The vast expanse of Siberian land in Russia is not without its urban centers. For all the plains, forests, and tundra, some cities must serve as cultural hubs for the region. Rising and falling in greatness over time is the western Siberian city of Omsk, lying at the junction of the Om and Irtysh Rivers. With over a million residents, Omsk is actually the seventh largest city in Russia and worthy of tourists’ attention. Because of its distance from Moscow and Saint Petersburg, Omsk serves as a regional capital, with plenty of attractions for the curious visitor to western Siberia. If you’re taking the infamous Trans-Siberian Railroad from Moscow to Vladivostok (or vice versa), Omsk will be one of the major stops on your trip. The tourist attractions are worthwhile, especially considering that Omsk was difficult for Americans to access during Soviet times.
Omsk rose to slight prominence when the Russian frontier was expanding during the late 1600s and early 1700s. Leaders were just beginning to understand Russia’s enormous size, and Omsk was an excellent location for military and trading operations. Despite this initial boom, though, the city fell into decline until the construction of the Trans Siberian Railway in the 1890s, when the massive transportation project made greater commerce and cultural exchange in the city more feasible. Prospectors and merchants brought money to the city, and many of Omsk’s most notable tourist attractions were buildings completed between 1890 and the Russian Revolution of 1917. Omsk declined in importance during the early days of communism, but it was resettled during and after WWII by an influx of eastward-moving emigrants from the European parts of the Soviet Union. As Russia continues to develop its post-Soviet identity, Omsk is slowly transitioning its economy and overcoming corruption, hoping to recapture some of its early 1900s grandeur.
Visitors to Omsk, whether they descend from a Trans-Siberian Railway car or an Aeroflot jet, will find the following tourist attractions of interest.
Omsk Circus. Every notable Russian city has a major circus, and it’s not the sort of event that blows into town for a weekend carnival. This is a traditional Russian circus with performers who take their craft seriously. If you want to drink vodka and watch trapeze artists, fire handlers, and animal tamers of the grandest variety, the Omsk Circus will not disappoint. Remember that the most powerful feline in the world is the Siberian Tiger, so you can watch one being handled on its home turf. Tickets are relatively inexpensive for such a high-caliber show, going for about $20.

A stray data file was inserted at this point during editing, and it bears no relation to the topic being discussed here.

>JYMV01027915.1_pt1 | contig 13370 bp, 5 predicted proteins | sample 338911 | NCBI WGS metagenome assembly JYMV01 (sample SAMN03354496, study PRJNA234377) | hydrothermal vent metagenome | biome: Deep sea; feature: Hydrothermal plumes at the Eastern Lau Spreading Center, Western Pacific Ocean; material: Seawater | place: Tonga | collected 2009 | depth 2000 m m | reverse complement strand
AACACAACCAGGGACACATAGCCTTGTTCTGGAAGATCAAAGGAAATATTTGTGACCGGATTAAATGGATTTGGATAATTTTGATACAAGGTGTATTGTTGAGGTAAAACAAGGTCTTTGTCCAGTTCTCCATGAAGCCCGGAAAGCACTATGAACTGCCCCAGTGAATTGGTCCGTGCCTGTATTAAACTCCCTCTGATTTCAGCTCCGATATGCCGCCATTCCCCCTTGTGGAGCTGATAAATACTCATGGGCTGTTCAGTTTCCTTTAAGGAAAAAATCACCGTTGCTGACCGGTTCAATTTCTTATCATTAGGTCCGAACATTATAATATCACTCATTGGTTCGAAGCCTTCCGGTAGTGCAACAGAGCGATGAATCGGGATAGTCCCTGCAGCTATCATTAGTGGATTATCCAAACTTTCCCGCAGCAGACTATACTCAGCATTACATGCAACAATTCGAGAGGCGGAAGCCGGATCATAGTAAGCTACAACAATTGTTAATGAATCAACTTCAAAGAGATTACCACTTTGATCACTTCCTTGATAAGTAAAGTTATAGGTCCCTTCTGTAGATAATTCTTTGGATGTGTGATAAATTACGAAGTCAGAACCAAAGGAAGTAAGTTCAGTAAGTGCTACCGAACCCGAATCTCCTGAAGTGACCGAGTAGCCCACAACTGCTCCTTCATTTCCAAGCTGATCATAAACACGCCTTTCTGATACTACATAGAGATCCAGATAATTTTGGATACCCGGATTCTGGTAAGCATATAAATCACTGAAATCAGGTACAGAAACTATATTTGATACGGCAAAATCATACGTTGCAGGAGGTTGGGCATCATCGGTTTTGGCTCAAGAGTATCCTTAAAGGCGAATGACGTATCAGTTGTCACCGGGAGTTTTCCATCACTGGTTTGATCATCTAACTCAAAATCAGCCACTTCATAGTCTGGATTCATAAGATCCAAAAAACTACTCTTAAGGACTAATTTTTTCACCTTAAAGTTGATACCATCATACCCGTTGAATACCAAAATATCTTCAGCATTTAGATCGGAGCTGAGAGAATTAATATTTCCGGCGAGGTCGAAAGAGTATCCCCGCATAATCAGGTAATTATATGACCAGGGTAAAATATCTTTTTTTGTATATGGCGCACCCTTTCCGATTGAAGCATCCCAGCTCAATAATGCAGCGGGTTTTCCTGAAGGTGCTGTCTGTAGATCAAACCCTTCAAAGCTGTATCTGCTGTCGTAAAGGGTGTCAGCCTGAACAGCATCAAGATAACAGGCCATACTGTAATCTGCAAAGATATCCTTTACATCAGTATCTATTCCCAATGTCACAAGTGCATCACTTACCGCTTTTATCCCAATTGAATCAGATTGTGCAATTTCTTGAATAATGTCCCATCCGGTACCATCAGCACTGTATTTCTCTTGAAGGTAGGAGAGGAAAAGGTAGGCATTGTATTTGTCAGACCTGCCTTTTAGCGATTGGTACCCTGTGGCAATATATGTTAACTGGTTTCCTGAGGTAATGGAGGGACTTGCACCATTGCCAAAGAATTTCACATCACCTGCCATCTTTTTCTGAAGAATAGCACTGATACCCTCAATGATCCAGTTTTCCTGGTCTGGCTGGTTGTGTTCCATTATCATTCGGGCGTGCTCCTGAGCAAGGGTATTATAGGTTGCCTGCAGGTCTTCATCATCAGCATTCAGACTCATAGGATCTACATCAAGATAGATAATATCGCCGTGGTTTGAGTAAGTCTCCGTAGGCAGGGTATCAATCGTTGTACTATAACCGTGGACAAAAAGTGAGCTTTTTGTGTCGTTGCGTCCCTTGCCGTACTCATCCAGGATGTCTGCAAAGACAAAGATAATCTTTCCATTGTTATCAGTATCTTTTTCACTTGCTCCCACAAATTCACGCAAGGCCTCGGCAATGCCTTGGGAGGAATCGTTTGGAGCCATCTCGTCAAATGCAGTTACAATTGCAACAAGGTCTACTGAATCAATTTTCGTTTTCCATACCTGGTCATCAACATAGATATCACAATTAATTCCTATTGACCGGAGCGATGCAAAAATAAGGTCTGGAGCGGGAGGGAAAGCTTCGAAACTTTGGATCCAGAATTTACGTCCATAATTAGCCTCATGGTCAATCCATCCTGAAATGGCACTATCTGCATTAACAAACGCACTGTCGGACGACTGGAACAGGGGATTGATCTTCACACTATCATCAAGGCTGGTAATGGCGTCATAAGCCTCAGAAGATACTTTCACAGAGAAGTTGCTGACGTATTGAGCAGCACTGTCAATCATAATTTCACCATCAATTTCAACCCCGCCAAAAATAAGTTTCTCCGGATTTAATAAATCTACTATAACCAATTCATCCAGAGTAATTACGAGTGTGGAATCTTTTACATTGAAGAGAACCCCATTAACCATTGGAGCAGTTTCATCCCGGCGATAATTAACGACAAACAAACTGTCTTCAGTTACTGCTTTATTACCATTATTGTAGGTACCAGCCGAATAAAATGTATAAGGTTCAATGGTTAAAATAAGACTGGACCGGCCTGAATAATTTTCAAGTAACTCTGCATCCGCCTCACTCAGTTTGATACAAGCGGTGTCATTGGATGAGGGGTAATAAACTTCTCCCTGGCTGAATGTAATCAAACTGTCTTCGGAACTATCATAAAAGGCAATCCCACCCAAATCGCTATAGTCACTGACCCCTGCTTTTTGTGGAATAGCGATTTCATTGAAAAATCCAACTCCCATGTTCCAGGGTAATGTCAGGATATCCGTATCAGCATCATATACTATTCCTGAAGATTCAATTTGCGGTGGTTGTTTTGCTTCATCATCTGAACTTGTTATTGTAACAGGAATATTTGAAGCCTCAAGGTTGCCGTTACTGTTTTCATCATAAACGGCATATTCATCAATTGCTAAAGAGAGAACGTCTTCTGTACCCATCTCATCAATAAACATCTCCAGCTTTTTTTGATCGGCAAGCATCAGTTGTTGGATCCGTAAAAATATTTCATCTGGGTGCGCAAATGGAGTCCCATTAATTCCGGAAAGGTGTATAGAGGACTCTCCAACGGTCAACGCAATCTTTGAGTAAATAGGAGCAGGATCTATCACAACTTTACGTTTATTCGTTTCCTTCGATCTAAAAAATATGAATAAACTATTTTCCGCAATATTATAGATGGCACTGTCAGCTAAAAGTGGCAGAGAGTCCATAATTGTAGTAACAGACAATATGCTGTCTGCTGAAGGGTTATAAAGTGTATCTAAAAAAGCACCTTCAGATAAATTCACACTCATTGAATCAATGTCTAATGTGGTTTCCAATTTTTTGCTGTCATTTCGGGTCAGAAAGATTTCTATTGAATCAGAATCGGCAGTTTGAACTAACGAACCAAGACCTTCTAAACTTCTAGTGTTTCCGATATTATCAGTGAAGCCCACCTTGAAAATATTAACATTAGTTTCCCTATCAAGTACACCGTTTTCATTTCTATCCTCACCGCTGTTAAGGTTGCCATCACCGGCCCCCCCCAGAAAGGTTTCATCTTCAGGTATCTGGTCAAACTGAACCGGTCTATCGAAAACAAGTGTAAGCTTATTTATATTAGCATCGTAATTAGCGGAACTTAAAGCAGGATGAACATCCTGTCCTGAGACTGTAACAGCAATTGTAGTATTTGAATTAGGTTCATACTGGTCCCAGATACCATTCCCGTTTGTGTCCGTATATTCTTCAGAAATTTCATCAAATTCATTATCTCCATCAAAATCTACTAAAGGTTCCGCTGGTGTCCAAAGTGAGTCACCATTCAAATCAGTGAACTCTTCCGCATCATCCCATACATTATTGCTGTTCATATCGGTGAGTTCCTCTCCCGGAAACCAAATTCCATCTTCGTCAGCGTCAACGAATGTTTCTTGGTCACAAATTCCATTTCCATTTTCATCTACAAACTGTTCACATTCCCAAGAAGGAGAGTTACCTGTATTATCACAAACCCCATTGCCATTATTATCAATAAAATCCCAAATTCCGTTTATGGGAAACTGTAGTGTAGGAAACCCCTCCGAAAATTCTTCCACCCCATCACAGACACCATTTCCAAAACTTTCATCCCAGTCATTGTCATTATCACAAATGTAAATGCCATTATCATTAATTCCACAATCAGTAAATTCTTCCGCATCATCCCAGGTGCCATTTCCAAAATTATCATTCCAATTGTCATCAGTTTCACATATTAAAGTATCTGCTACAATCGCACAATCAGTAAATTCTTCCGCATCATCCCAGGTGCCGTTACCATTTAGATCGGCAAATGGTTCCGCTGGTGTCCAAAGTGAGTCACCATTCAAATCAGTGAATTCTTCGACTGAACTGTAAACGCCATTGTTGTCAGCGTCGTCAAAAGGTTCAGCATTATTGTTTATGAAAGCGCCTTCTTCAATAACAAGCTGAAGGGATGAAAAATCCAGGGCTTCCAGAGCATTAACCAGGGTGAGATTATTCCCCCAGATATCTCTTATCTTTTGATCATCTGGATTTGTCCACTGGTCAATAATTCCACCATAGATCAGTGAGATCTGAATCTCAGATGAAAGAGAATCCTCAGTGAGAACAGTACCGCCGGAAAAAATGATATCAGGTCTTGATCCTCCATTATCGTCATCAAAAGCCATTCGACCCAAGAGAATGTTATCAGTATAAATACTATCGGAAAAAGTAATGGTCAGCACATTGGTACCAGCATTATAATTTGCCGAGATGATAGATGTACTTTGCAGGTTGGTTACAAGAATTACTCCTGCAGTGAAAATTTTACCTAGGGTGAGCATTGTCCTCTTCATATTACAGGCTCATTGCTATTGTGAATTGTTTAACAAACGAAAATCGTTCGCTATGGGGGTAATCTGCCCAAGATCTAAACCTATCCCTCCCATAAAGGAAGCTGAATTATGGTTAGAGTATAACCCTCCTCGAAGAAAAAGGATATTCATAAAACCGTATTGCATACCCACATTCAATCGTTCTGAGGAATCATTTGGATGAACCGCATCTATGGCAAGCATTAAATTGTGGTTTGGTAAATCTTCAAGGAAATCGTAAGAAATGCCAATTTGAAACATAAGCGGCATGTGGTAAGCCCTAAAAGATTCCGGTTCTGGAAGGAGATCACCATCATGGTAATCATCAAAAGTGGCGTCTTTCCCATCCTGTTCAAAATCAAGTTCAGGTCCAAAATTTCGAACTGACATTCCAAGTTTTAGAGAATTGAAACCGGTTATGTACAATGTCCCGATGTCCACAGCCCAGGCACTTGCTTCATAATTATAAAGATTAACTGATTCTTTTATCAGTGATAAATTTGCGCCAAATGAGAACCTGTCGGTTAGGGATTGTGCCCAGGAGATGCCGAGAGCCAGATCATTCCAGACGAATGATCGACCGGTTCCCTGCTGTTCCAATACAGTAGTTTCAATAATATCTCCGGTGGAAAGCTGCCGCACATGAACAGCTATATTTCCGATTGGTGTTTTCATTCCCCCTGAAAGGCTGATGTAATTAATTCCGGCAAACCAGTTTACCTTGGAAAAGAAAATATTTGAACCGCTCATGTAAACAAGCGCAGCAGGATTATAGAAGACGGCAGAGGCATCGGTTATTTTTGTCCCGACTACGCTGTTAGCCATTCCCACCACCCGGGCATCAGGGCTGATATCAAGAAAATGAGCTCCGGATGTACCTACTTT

Lyubinsky Avenue. Going back to golden times in Omsk, the buildings here date from the 1890s and first decade of the 1900s. There is a merchant row that was built in the wake of increased trade brought by the Trans-Siberian Railway, and the splendid architecture blends with other buildings that were contemporary to it: hotels, theatres, and trading shops. The grand scale of these structures show how much hope existed for the city’s greatness.
Omsk Drama Theatre. Adjacent to this Lyubinsky Avenue complex is the Omsk Drama Theatre, dating from the same great time period. Though it is said to be modeled after Parisian theatres, the faÃ?Â§ade is considered to be thoroughly Russian. It served as the backdrop for a giant exhibition which brought visitors to Omsk in 1911.
Omsk Museum of Fine Arts. Though it does not qualify as totally cosmopolitan, this is an accessible and interesting museum for Siberian paintings, sculptures, and other local art.
Tara and Tobolsk Gates. Dating from Omsk’s early days as a military fort, these gates were part of a system designed to keep the nomadic peoples out of the new post.
Pushkin Library. Named after the famous Russian writer of overly romanticized short stories, this library features an exhibit about the United States. It may be interesting for American visitors to see how their country is portrayed to common Russian people.
Atlantida. This is one of many nightclubs in Omsk. After all, the thousands of younger residents need a place to party, especially in the winter. A visit to a club outside of Moscow or Saint Petersburg will allow the visitor to see a different take on Russian nightlife – less glamorous but still decadent with its excess. If you’re spending the night at a hotel here before climbing on a train, party it up with some Siberian-made vodka.
Irtysh River Beach. Yes, the beach. Siberia experiences some dramatic temperature shifts, and the summers can be hot on occasion. As Omsk is located at the confluence of two rivers, the banks of the Irtysh have a pleasant beach. Consider it the place to ogle an Olga.
Founding Sphere. So big and ugly that it looks like Sputnik, this giant grayish ball marks the founding of Omsk. Located in the city center, It is emblematic of the sometimes overdone public art in many Russian cities.
Firetower. From the days when spotters sat in towers watching the city for fires, this red-and white structure remains as a curious-looking monument.
Cross-country Skiing. In the rolling plains of western Siberia, cross-country skiing is a way to experience the vastness of the landscape up close. Some small towns outside of Omsk have little shops that will rent skis to tourists for few hours.
Ice carvings in public parks. Owing to the massive amounts of snow and ice that blanket Omsk each winter, the city is home to numerous expert ice carvers who often display their work in public parks. Omsk’s parks are popular in the winter for sports as well.
In addition to these attractions and activities, there are numerous churches, shopping malls, and even an outdoor market for tourists to explore in Omsk.